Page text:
• Building a more connected organization
  • Working up through the different levels of The Innovator’s Framework2

The Innovator's Framework
The Innovator's Framework

If you do all of these things, you’ll start to replace the fear of the unknown with curiosity and you’ll start to give people courage to act. And after all, inventors have great ideas, but innovators change the world.

Innovators not only feel the courage to act, but they feel compelled to act. Innovators will fight through any obstacle that stands in their way to see that the group’s solution is not just introduced, but widely adopted by the market. Successful innovators tend to be empowered with strong knowledge, skills, and abilities through:

  • Invention
  • Collaboration
  • Entrepreneurship

Innovation is ultimately a partnership between the individual and the organization, so you can’t expect a team to make innovation happen by itself out of thin air. The organization has just as big of a role to play, and if the organization fails to play that role, then the team will be unable to innovate – or at least unable to innovate within the organization. If you truly have a team that feels compelled to act, then they will leave and create a startup to transform the useful seeds of invention into a widely-adopted solution valued above every existing alternative (including yours). Is that what you really want to happen?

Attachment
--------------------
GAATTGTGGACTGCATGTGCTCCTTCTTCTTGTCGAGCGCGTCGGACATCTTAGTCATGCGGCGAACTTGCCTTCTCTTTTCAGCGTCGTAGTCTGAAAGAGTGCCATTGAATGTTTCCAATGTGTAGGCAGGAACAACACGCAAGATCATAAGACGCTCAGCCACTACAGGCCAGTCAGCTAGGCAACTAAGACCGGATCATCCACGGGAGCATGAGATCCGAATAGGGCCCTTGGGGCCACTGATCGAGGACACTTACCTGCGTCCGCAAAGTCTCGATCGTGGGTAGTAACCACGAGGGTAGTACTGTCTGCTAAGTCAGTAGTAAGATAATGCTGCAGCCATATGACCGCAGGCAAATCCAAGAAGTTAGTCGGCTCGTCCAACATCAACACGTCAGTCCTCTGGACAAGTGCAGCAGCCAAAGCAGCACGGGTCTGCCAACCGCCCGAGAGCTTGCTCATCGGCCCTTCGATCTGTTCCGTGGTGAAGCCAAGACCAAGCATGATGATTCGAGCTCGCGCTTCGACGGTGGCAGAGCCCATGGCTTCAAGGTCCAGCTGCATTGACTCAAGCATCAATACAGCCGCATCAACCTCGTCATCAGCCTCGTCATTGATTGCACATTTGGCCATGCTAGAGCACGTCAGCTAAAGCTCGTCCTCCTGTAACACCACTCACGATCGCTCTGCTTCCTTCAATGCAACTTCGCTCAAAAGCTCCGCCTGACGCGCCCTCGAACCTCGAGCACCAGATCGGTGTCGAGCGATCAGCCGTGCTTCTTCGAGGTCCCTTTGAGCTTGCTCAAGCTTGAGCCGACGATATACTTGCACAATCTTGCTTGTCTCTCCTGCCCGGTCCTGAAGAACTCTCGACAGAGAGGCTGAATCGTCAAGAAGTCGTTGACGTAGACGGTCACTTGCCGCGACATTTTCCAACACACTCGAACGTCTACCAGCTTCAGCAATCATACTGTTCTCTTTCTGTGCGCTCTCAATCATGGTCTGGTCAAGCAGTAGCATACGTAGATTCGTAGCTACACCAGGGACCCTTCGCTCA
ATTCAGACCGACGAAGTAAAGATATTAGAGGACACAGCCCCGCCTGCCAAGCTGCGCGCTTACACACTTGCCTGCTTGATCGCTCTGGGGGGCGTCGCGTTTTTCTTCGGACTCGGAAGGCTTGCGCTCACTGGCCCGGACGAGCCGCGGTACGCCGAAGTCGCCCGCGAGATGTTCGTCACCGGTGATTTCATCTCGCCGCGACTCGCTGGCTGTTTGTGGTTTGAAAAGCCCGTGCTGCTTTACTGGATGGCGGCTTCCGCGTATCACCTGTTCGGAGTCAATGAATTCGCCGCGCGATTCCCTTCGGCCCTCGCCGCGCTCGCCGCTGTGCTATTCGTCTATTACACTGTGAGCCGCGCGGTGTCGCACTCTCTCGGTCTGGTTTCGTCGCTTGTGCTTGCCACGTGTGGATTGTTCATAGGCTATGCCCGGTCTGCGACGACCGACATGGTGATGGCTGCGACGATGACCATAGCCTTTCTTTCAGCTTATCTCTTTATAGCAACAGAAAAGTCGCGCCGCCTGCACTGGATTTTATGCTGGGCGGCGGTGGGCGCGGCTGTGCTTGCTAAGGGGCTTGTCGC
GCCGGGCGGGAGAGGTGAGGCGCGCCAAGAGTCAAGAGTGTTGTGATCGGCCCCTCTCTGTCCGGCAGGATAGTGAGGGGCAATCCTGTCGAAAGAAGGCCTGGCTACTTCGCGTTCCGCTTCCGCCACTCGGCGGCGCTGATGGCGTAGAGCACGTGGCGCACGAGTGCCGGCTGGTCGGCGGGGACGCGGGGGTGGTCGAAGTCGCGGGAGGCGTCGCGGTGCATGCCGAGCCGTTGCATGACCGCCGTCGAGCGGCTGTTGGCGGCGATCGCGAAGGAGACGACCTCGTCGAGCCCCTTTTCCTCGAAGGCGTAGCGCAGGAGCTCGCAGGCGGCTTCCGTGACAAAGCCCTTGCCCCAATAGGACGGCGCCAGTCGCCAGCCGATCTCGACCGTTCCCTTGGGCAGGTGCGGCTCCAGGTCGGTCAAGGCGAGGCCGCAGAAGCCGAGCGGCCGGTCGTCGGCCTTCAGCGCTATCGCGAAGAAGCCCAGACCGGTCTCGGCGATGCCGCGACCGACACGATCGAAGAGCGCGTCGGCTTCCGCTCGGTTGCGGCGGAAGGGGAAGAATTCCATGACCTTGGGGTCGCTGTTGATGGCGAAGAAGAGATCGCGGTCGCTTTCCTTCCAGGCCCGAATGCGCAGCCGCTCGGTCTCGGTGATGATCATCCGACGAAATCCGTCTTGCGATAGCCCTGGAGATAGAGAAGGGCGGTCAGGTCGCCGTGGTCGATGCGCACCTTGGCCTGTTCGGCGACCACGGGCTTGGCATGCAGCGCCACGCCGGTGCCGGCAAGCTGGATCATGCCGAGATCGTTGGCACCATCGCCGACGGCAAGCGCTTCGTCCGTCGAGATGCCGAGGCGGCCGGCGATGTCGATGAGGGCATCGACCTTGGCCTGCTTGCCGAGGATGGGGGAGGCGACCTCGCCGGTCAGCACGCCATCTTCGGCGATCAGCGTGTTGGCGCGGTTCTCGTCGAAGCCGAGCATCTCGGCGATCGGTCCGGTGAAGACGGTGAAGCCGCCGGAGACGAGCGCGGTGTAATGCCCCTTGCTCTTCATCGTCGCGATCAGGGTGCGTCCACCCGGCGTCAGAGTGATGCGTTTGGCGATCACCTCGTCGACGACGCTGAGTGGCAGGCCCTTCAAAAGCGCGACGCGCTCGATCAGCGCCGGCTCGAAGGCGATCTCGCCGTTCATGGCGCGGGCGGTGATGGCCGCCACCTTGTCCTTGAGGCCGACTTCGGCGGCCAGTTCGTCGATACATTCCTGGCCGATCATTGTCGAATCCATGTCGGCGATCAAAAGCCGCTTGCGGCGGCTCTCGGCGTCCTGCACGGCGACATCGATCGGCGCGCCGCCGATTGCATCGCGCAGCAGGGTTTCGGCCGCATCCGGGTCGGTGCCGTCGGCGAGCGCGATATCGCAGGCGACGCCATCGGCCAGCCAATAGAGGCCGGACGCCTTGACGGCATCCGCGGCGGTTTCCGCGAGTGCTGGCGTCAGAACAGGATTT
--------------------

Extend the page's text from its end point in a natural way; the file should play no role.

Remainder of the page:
Your goal is to create innovation inside the organization right?

Well then, just how far are you willing to go to improve your innovation teams’ effectiveness? 

Sources:

1 Innovation Excellence – Top 10 Reasons Products Fail at Jobs-to-be-Done by Tony Ulwick
2 Stoking Your Innovation Bonfire by Braden Kelley

Originally published on August 12th, 2014

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Topics: Collaboration, Innovation, New Product Development, Product Development, Strategy

About the Author

Braden Kelley

Braden Kelley

Braden is an innovation speaker, trainer, marketing strategist, and recognized thought leader. He has recently begun distributing Innovation eLearning and is the author of Stoking Your Innovation Bonfire from John Wiley & Sons. He tweets from @innovate.
More Viewpoints by Braden Kelley